The Student Room Group

Physics or natural sciences?

(Reposted from the UCAS application section of the forum, as it's a better fit here)

Hi all,
I am an A2 student currently studying chemistry, physics, maths and English language (I'm on two sides about dropping the latter, but that's a story for another time). I'm predicted an A* in maths and physics, and an A in chemistry, and I'm looking to go into a branch of research, hopefully with a university, into the frontiers of physics (and possibly chemistry).

My only worry is that, by taking natural science instead of physics or chemistry, I may have a broader knowledge of subjects in chemistry and physics as opposed to an in depth knowledge. I'm afraid that this might make an employer in the field of scientific research favour someone with a specific science degree over someone with a natural science degree, as only the physics degree has the depth of knowledge required for modern research into new fields. Is this the case?

I will be applying for Natural science at Cambridge, as the subject material is broad and yet students still come out with a degree with depth in one subject in particular. I was also thinking of applying to Sheffield university for Chemical physics, as this subject should also go in depth into quantum chemistry and suchlike, and is more focused than the natural sciences whilst still prioritising on my two favourite subjects, chemistry and physics. However, I am far from 100% on whether I should choose natural science or physics at my other university choices, including Durham, Leeds, York and Birmingham.

Does anyone know which of these degrees would help me fare better in a career in research? Are there certain universities who do a degree in natural science seen as better than physics by employers, and vice versa? Also, how specialised can a degree in natural science be, compared to a degree in physics (I'm assuming that this also changes from uni to uni)?

Before you ask, no, I'm not much fun at parties. :tongue:
Original post by Hunty2312
(Reposted from the UCAS application section of the forum, as it's a better fit here)

Hi all,
I am an A2 student currently studying chemistry, physics, maths and English language (I'm on two sides about dropping the latter, but that's a story for another time). I'm predicted an A* in maths and physics, and an A in chemistry, and I'm looking to go into a branch of research, hopefully with a university, into the frontiers of physics (and possibly chemistry).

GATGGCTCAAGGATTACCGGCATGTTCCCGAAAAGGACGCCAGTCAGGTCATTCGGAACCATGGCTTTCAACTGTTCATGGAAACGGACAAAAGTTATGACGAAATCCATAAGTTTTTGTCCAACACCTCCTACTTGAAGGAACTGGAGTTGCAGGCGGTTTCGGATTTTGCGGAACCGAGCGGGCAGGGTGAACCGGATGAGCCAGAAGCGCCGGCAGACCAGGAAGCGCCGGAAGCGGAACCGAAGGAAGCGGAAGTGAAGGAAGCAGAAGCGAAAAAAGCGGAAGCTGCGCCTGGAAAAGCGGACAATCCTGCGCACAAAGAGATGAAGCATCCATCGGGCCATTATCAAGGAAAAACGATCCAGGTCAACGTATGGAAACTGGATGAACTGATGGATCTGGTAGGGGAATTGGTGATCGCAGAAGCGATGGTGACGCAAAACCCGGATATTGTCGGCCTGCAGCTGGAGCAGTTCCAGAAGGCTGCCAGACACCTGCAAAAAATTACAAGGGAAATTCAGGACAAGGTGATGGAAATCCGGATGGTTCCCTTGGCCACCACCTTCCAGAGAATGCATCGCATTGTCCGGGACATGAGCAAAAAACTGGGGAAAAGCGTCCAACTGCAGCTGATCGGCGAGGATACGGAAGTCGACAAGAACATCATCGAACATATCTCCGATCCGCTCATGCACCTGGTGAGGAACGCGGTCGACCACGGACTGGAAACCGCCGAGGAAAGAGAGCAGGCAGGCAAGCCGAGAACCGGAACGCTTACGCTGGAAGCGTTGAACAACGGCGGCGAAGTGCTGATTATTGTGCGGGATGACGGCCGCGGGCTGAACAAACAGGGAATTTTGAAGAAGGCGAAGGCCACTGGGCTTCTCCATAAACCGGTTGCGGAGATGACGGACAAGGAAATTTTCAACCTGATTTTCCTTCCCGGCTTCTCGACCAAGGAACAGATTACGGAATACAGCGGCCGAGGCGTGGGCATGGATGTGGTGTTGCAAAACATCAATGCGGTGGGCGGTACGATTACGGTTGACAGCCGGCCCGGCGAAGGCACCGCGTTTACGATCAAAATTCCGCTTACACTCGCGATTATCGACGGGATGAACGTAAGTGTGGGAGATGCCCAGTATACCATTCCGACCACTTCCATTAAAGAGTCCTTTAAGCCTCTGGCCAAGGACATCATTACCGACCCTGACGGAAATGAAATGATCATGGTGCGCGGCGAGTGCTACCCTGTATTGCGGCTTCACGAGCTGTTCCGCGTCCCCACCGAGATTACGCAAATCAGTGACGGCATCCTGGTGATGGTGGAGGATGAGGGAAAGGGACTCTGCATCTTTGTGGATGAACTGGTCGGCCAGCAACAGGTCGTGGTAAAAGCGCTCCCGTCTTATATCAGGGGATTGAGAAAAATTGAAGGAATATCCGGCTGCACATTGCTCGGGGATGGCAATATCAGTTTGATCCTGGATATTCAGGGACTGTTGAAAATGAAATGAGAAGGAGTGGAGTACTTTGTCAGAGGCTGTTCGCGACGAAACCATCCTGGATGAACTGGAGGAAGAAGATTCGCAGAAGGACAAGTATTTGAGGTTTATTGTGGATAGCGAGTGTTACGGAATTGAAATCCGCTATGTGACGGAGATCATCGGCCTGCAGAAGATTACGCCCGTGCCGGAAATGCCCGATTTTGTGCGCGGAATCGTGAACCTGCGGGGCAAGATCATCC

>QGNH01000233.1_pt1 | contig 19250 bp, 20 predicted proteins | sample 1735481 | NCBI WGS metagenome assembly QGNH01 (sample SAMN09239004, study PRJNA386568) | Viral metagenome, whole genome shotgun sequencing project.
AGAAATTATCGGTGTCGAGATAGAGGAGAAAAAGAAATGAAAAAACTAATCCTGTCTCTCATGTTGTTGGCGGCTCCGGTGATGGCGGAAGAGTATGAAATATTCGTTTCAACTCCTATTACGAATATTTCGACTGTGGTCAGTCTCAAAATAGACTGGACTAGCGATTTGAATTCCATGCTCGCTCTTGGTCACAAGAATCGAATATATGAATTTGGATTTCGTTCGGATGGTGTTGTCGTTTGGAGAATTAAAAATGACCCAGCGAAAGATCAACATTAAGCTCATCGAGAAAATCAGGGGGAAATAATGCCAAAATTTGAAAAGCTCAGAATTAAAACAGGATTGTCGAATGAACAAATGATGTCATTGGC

My only worry is that, by taking natural science instead of physics or chemistry, I may have a broader knowledge of subjects in chemistry and physics as opposed to an in depth knowledge. I'm afraid that this might make an employer in the field of scientific research favour someone with a specific science degree over someone with a natural science degree, as only the physics degree has the depth of knowledge required for modern research into new fields. Is this the case?

I will be applying for Natural science at Cambridge, as the subject material is broad and yet students still come out with a degree with depth in one subject in particular. I was also thinking of applying to Sheffield university for Chemical physics, as this subject should also go in depth into quantum chemistry and suchlike, and is more focused than the natural sciences whilst still prioritising on my two favourite subjects, chemistry and physics. However, I am far from 100% on whether I should choose natural science or physics at my other university choices, including Durham, Leeds, York and Birmingham.

Does anyone know which of these degrees would help me fare better in a career in research? Are there certain universities who do a degree in natural science seen as better than physics by employers, and vice versa? Also, how specialised can a degree in natural science be, compared to a degree in physics (I'm assuming that this also changes from uni to uni)?

Before you ask, no, I'm not much fun at parties. :tongue:


It depends a lot on what area of research you want to go into. For most roles in industry it won't matter too much as it's unlikely your role will draw too much on exact higher-level subject knowledge - it's more your general knowledge of the area combined with problem solving and other soft skills. Most people are aware that NatSci is tough.

It you wanted to say, do a PhD in theoretical physics (which is pretty competitive) then it would of course be advantageous to do as much theoretical physics as you can.
hiya, I know this is 6 years ago but I’m an A2 student in excatly the same position and mindset as you were!! I know it’s unlikely I’ll get a reply, but what did you end up doing and has it turned out okay?

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